The 4-H Pledge
"I Pledge my Head to clearer thinking,
my Heart to greater loyalty,
my Hands to larger service,
and my Health to better living,
for my club, my community, my country,
and my world."
The pledge tells what 4-H is all about. 4-H has as its goal the four-fold development of youth: Head, Heart, Hands and Health. The pledge was adopted by the delegates to the 1927 National 4-H Club Camp in Washington, DC. State club leaders voted for and adopted the pledge for universal use. The phrase "and my world" was added in 1973. The saying of the pledge has prominent place in 4-H activities at regular 4-H meetings, achievement days, and other club events.
4-H empowers youth to reach their full potential, working and learning in partnership with caring adults.
A world in which youth and adults learn, grow and work together as catalysts for positive change.
The 4-H Emblem, Colors, and the four H's
The original symbol of the Boys and Girls Clubs was a three leaf clover with the words Head, Heart, and Hands. Nebraska clubs used the words as part of their statement of purpose: "to educate the youth of the county, town and city to a knowledge of their dependence upon nature's resources, and to the value of the fullest development of hand, head and heart...."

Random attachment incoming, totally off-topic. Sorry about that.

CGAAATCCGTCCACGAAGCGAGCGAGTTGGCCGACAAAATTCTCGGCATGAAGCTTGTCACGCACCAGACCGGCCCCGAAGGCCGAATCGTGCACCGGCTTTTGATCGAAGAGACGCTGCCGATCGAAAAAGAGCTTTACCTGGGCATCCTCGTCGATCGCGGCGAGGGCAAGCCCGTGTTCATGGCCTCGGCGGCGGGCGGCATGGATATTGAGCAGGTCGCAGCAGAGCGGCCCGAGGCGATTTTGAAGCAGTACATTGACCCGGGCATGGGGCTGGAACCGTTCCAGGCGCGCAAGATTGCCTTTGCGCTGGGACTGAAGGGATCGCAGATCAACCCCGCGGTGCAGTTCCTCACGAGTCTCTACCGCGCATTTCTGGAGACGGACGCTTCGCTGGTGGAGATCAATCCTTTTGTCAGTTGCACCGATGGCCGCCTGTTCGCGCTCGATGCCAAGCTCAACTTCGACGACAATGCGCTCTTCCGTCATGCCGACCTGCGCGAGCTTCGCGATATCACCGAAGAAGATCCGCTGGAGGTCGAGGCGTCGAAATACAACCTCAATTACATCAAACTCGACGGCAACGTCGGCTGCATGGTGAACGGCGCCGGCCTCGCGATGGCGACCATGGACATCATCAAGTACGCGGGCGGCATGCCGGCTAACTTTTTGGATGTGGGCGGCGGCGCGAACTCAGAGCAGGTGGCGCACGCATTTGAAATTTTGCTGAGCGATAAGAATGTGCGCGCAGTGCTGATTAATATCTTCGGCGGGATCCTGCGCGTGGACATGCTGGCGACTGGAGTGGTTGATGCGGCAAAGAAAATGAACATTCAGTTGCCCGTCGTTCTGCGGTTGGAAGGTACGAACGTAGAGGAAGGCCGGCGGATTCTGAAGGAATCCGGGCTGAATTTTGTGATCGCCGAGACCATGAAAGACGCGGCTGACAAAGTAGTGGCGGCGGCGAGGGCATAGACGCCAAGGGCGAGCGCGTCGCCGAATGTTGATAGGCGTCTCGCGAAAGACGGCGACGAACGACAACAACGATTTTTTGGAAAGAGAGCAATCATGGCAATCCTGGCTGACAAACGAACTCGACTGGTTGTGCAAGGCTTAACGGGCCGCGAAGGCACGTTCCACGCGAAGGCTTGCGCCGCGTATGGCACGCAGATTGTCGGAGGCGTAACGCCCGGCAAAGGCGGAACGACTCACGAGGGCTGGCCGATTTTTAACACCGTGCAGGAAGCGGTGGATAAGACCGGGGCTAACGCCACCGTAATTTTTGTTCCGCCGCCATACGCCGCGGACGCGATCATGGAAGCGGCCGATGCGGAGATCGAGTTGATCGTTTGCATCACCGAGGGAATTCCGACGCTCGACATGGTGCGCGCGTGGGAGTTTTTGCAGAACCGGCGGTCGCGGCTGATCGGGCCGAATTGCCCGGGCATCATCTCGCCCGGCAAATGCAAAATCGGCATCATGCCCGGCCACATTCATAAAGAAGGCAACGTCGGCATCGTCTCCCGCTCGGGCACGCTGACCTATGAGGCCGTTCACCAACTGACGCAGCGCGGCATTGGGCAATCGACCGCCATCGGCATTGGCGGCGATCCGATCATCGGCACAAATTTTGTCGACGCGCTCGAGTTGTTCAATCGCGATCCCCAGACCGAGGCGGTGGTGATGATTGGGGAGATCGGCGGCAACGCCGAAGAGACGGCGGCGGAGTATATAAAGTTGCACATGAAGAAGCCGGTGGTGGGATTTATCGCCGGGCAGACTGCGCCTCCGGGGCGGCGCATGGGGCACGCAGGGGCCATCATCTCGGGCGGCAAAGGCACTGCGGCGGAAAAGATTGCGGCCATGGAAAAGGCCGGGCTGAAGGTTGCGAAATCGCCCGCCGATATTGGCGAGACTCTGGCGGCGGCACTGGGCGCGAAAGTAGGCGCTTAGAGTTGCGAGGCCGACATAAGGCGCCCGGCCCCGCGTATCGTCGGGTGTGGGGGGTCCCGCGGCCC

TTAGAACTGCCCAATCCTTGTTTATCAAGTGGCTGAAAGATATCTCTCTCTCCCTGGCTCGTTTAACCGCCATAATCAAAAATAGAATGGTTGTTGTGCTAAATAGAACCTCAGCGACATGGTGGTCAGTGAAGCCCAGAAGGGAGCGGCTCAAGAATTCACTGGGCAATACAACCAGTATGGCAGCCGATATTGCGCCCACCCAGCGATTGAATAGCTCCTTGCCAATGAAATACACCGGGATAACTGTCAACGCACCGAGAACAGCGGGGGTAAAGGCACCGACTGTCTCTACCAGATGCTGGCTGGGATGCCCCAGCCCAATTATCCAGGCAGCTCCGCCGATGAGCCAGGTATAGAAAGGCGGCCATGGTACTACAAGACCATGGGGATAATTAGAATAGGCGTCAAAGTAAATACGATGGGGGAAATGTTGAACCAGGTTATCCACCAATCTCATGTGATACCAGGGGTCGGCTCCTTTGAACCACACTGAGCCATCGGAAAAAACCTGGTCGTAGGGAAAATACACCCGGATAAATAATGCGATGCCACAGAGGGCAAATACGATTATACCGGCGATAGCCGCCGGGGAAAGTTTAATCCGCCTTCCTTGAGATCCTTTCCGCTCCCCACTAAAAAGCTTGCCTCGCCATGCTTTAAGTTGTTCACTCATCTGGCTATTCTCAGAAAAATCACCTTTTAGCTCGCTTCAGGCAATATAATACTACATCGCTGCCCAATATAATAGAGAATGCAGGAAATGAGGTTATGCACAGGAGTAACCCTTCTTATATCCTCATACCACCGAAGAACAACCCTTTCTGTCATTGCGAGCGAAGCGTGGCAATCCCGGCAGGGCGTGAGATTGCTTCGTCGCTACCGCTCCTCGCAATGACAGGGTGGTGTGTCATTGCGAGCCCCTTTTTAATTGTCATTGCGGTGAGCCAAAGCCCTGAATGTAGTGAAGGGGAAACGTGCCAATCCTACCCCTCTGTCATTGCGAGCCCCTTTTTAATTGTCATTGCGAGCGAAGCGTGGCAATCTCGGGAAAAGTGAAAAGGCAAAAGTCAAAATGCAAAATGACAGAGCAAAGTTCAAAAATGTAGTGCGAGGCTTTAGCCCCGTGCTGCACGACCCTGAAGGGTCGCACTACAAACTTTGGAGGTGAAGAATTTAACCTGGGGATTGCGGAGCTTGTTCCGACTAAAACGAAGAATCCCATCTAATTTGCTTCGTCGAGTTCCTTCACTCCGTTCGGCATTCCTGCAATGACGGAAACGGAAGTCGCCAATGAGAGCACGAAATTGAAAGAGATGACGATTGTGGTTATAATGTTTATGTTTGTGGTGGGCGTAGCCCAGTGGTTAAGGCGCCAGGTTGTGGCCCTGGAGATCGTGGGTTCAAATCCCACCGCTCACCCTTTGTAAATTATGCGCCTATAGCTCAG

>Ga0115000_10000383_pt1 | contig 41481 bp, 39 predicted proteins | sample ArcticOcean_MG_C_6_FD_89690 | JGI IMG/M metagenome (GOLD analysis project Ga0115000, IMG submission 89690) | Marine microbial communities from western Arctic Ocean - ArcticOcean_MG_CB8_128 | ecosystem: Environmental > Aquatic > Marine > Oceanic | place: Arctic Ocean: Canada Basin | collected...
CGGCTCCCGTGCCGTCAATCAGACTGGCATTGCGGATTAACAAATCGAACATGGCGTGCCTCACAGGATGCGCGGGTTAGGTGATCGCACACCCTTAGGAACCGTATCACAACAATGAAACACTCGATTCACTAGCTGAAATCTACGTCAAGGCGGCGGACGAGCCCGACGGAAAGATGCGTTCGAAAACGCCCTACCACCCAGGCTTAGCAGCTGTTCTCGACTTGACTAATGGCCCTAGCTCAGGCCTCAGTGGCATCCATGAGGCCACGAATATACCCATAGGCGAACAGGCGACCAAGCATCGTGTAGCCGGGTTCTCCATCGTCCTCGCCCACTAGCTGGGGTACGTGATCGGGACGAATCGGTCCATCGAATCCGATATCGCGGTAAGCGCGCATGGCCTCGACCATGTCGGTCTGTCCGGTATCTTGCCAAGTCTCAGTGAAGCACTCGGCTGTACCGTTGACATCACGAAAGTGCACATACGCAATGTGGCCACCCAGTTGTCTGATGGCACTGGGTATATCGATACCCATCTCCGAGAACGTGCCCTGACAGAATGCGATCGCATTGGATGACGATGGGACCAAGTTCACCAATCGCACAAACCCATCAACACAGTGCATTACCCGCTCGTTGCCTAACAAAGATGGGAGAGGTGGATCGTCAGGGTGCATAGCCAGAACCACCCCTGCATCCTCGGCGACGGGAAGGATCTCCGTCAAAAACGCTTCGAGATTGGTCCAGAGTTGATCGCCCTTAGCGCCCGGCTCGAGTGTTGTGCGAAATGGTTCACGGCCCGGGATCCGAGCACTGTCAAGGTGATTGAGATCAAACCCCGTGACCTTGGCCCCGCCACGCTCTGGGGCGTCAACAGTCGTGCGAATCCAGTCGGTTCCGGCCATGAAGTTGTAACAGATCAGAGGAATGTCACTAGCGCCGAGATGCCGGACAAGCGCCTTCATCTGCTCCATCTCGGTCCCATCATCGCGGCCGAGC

Here are two examples of the pins designed by O.H. Benson, Superintendent of Schools, Wright County, Iowa. He used the design on placards, posters and badges in 1907 or 1908. On September 16, 1909, he placed the first order on record with the Union Emblem Company for the pins. Benson and others are said to have had a four-leaf H design around 1908, but no record of it has been found.
Early in 1911, a meeting of club leaders in Washington adopted a committee recommendation approving the present 4-H emblem design. O.B. Martin, who was directing club work in the South, is credited with suggesting that the 4-H's stand for Head, Heart, Hands and Health. (Benson originally referred to a fourth H as Hustle.)
The 4-H emblem is federally protected under Section 18 US Code 707 and belongs to the Congress of the United States. The official emblem is green with white H's - the 4-H colors. The white symbolizes purity. The green represents nature's most common color and is emblematic of youth, life, and growth. Go to Name and Emblem to learn more about the proper, legal use of the 4-H name and emblem.
Motto: "To Make The Best Better"
The motto was adopted at about the same time as the 4-H Club Pledge. Its intent is to inspire young people to continue to learn and grow, to make their best efforts better through participating in educational experiences.
"Learning By Doing"
This phrase sums up the educational philosophy of the 4-H program. Young people learn best when they are involved in their learning. The intent is to do, reflect, and apply.